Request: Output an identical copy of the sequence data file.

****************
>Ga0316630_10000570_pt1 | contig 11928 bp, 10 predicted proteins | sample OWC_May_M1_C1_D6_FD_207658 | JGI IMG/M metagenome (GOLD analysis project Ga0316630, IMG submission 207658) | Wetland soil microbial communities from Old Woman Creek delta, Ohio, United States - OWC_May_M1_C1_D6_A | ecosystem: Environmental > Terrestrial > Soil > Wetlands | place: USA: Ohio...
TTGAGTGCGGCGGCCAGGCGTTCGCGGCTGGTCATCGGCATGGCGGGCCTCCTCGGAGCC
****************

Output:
>Ga0316630_10000570_pt1 | contig 11928 bp, 10 predicted proteins | sample OWC_May_M1_C1_D6_FD_207658 | JGI IMG/M metagenome (GOLD analysis project Ga0316630, IMG submission 207658) | Wetland soil microbial communities from Old Woman Creek delta, Ohio, United States - OWC_May_M1_C1_D6_A | ecosystem: Environmental > Terrestrial > Soil > Wetlands | place: USA: Ohio...
TTGAGTGCGGCGGCCAGGCGTTCGCGGCTGGTCATCGGCATGGCGGGCCTCCTCGGAGCC